Saturday, July 26, 2008

Zapruder’s child

I was always known as Zapruder’s child even though my father’s name was Pete Weston. No, nothing funny going on. It’s just that I’m the kid holding his father’s hand in the infamous Zapruder film. Yep, that one.

You just see me, behind a sudden cloud of blood and brain and bone, in the frames that show John Fitzgerald Kennedy’s head being blown away, as the motorcade glides slowly down Dealey Plaza. That’s me. The kid holding his Dad’s hand through history, my mother on his other side, sharing the shock and tragedy of the day and the continuing rumble as history unfolds. As a nation goes into shock where just seconds before, we had all waved our flags and held our breath with excitement. Or I had. I was only five.

We’re still there. We’ll always be there. In magazines, newspapers, TV and movies, our moment is preserved for everyone to examine and ponder over for centuries to come.

Millions of people have seen the Zapruder footage. Millions of people have seen me. It’s a kind of immortality.

Wednesday, July 23, 2008

The fox

I lived in a cottage in the heart of rural England for two years – a wonderful place surrounded by trees and wildlife. The deer would come and eat the fallen apples in our garden and the gooseberries from the bushes, owls hooted at night and once an otter strolled up our path, stopped for a long look at my youngest daughter and myself, then continued on its journey. Apart from the cottage, I’ve lived in semi-rural Lancashire for twenty years and, before that, rural Suffolk, Cornwall and Devon. Yet I never saw a fox.

A few days ago, my wife and I went to London to join the hurly-burly for a weekend of concrete, pollution and noise. Unable to sleep, I got up at dawn and went for a wander around the leafy suburb in which our hotel proudly stood. I hadn’t taken ten steps from the hotel door and there it was. A fox, sitting and staring calmly from the middle of the road like it had been waiting for me for all my fifty-five years.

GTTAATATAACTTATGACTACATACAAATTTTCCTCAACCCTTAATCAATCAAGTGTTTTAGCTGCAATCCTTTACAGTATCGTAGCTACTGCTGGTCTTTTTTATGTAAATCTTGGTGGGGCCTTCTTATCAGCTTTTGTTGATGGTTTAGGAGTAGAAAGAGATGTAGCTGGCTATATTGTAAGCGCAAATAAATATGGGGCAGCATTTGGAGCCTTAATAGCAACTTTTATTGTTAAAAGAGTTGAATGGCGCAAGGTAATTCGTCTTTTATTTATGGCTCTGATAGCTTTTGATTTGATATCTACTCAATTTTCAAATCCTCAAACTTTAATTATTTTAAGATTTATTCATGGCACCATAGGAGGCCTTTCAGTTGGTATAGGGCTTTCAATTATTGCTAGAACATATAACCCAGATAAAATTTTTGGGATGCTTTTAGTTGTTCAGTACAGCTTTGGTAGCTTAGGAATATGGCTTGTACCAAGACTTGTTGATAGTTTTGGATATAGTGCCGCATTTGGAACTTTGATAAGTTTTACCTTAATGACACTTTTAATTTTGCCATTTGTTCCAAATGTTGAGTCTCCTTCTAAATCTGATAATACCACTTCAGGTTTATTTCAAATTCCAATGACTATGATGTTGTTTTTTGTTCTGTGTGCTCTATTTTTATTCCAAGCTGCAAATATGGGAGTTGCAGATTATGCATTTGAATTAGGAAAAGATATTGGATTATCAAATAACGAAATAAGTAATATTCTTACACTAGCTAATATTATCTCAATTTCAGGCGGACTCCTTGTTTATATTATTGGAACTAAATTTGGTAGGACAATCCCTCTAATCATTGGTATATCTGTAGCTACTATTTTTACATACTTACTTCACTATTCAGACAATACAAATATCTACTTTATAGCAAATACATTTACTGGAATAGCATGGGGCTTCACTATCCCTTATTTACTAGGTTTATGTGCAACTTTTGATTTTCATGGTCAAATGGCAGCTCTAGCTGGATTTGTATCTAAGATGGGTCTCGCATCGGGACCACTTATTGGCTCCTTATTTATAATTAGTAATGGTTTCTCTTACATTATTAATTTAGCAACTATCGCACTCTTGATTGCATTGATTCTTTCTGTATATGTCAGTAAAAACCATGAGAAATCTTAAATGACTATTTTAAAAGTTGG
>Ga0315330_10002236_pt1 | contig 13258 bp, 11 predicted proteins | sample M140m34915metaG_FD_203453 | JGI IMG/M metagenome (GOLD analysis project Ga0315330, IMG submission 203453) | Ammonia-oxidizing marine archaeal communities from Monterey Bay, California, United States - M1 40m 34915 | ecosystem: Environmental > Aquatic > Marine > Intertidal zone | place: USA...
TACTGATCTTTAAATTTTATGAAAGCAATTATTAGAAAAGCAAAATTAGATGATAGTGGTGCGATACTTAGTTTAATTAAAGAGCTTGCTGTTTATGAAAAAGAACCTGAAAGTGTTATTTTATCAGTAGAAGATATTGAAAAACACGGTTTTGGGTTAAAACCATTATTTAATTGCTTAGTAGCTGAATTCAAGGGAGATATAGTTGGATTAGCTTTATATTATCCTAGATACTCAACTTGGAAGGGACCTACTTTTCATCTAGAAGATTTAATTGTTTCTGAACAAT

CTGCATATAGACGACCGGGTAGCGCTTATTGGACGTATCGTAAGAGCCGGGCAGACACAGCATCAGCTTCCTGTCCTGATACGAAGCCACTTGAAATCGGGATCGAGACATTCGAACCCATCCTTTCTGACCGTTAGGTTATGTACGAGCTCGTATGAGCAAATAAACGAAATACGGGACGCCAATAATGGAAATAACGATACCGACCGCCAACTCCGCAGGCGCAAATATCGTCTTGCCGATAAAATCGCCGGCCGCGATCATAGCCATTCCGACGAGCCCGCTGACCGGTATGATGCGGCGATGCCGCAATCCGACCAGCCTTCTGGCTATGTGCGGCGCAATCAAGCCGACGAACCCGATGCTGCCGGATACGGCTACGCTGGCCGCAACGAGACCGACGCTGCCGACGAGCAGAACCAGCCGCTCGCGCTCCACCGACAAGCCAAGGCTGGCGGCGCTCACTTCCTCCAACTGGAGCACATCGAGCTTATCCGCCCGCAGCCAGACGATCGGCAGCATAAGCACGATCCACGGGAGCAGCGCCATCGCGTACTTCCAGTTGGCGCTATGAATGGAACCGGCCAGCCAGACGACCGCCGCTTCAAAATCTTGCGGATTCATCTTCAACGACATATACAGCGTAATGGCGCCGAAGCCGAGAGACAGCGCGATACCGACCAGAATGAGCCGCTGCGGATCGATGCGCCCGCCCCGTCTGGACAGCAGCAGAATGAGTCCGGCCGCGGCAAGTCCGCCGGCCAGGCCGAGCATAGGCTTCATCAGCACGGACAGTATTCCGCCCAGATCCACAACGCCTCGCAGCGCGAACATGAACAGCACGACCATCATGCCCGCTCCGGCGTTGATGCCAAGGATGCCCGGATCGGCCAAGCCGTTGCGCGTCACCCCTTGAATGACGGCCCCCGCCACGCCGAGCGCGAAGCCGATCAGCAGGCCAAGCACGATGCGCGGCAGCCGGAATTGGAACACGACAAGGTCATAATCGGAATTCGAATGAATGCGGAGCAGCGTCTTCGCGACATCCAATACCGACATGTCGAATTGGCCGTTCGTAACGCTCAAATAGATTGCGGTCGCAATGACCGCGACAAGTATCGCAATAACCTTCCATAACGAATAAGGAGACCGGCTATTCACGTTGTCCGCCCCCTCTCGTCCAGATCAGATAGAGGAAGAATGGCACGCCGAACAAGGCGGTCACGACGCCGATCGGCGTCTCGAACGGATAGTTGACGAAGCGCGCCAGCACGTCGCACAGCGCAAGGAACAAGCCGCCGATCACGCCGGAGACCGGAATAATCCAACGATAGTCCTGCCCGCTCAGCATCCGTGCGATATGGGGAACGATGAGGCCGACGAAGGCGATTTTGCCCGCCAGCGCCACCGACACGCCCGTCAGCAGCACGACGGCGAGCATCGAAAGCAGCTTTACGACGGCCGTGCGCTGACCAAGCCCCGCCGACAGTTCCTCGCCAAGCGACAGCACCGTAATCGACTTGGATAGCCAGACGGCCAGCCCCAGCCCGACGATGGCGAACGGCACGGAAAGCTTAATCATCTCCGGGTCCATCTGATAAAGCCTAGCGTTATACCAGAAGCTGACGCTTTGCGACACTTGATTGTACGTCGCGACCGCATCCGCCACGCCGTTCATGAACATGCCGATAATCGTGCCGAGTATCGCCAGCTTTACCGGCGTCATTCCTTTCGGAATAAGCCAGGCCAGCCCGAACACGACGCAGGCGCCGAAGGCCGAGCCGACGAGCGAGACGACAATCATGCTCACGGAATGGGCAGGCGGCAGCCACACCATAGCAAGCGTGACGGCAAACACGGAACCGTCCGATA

My one and only glimpse of a fox. And it took the great, roaring, chaotic city to give it to me.

Sunday, July 20, 2008

The Artist

A small, shabby house. An old man lives alone, wears an ex-Army greatcoat indoors and out and as a blanket for his bed at night. The kitchen has an antique cooker covered in iron-hard spilled food. There is one pan, a bowl and two forks. There is one mug. A cupboard contains tins of beans and a large jar of coffee.

Downstairs is a single long room containing an ancient armchair. There is no carpet, just floorboards, bare and dirty. Around this room, stacked up against the walls, are hundreds of canvasses, some used, some pristine and waiting for inspiration and paint to flow.

There is a refrigerator.

Tall and startlingly white, it stands incongruously in the centre of the room, humming quietly. On top of it are brushes and palette knives and the tools of the artist’s trade. Inside, it is packed with oil paints of every imaginable colour and mix, in a glorious assortment of pots and tubes. No food, just paint.

There is an easel, a bare canvas in place, waiting for the soft pencil to sketch out the next masterpiece. It never will. The final picture has been completed. The artist has gone forever.